A "Jargon" of Our Own.
Some years ago, a young man came to work for me. He was hard-working, intelligent and had a sense of humor. He also had an aptitude for language. Language has always held my fascination, and since I was a child I would pick up language tidbits at school, work, the Army, the bars, etc.
I had tried in vain to develop a "Chinook Write a Letter Club." It worked like this: I would write a letter to someone in Chinook Jargon, and they wouldn't write back....
Back to my young co-worker: He spoke Norwegian and some Spanish. He would ask me how to say this or that thing in Cantonese, Japanese, various Indian tongues or Chinook Jargon. I had taken a quarter's worth of spoken Norwegian ten years before meeting this young fellow. We would try to talk Norwegian in the workplace and if we were stuck on a word, we would throw in a substitute from another language, anything but English. Sometimes the sentence might be Japanese. If we hit a snag, grab a Norwegian word or a Tsimshian or Tlingit word, etc. Anyway, this got to be such a common way for us to speak that I really didn't realize the "jargon" that had sprung up between the two of us, until he took a trip to Alaska.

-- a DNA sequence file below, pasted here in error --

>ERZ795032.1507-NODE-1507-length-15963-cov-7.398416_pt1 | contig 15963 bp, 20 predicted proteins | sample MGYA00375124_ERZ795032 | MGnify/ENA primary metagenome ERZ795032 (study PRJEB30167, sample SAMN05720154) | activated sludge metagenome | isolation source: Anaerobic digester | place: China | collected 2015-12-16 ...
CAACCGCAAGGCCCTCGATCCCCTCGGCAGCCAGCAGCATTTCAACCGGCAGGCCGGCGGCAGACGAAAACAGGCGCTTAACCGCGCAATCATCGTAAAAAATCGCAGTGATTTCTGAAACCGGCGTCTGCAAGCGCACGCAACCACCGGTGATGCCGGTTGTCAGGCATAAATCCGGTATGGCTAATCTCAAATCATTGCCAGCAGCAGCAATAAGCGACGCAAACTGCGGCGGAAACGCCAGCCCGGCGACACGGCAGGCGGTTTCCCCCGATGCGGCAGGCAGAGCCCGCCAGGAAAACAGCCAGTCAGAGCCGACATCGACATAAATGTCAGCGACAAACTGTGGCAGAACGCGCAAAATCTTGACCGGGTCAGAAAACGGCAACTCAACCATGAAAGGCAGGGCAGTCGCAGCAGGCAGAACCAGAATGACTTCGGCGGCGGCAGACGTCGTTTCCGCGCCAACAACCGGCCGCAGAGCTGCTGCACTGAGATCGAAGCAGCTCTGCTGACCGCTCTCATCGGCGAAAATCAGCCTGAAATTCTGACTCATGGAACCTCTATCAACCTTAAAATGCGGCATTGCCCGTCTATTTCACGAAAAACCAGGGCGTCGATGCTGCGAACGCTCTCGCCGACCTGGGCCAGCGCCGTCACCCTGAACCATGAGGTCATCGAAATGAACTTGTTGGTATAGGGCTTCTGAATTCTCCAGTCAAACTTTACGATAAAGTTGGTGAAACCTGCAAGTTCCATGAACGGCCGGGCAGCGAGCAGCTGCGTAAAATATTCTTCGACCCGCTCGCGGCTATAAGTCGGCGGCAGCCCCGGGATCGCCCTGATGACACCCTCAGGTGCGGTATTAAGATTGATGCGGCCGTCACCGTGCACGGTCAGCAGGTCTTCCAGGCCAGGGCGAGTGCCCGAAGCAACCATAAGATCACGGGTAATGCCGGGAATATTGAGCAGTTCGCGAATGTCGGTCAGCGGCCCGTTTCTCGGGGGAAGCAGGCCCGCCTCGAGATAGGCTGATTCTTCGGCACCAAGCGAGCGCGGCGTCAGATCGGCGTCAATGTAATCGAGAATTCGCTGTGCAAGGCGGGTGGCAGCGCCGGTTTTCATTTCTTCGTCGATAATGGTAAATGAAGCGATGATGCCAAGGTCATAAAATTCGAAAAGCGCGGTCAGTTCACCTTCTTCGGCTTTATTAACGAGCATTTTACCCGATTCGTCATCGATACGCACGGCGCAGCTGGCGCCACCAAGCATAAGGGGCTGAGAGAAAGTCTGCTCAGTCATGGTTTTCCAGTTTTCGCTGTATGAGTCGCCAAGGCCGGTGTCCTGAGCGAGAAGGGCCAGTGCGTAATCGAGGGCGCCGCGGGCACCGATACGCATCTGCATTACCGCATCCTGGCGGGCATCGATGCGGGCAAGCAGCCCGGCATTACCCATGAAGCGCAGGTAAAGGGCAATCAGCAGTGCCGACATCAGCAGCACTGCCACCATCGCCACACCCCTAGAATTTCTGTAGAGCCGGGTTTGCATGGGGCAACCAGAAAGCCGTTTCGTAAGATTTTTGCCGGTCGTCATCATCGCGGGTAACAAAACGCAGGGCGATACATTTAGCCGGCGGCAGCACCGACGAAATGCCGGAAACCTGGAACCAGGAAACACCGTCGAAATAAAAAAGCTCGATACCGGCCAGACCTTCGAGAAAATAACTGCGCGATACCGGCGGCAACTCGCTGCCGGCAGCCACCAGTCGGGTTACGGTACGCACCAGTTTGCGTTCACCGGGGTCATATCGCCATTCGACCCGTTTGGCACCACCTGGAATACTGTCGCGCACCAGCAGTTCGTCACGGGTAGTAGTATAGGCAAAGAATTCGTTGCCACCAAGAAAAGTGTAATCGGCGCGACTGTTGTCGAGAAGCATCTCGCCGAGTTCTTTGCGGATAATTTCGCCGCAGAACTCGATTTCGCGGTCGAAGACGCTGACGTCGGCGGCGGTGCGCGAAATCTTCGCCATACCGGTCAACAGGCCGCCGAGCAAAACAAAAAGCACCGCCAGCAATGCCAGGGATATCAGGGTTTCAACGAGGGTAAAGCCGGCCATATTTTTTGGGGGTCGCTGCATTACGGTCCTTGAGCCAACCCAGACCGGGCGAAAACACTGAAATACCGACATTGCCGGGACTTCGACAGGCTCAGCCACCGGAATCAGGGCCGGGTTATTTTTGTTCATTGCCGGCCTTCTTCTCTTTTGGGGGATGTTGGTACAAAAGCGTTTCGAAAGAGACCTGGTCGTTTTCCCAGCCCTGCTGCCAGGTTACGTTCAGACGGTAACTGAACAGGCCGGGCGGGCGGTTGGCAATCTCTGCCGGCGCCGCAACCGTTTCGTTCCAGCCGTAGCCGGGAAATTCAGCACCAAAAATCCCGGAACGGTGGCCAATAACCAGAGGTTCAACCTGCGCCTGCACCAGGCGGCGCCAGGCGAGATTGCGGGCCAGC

My young friend was on his way to the airport and I reminded him to write a Chinook letter. He said he would, and a week later I received the following composition, which appears on the right of this page. The translation appears below.
Words that aren't Chinook or English are coded in the following manner, with the code above the word:
(J) (G) (N) (NP) (T) (H) Japanese Gitksan Norwegian Nez Perce Tlingit Haida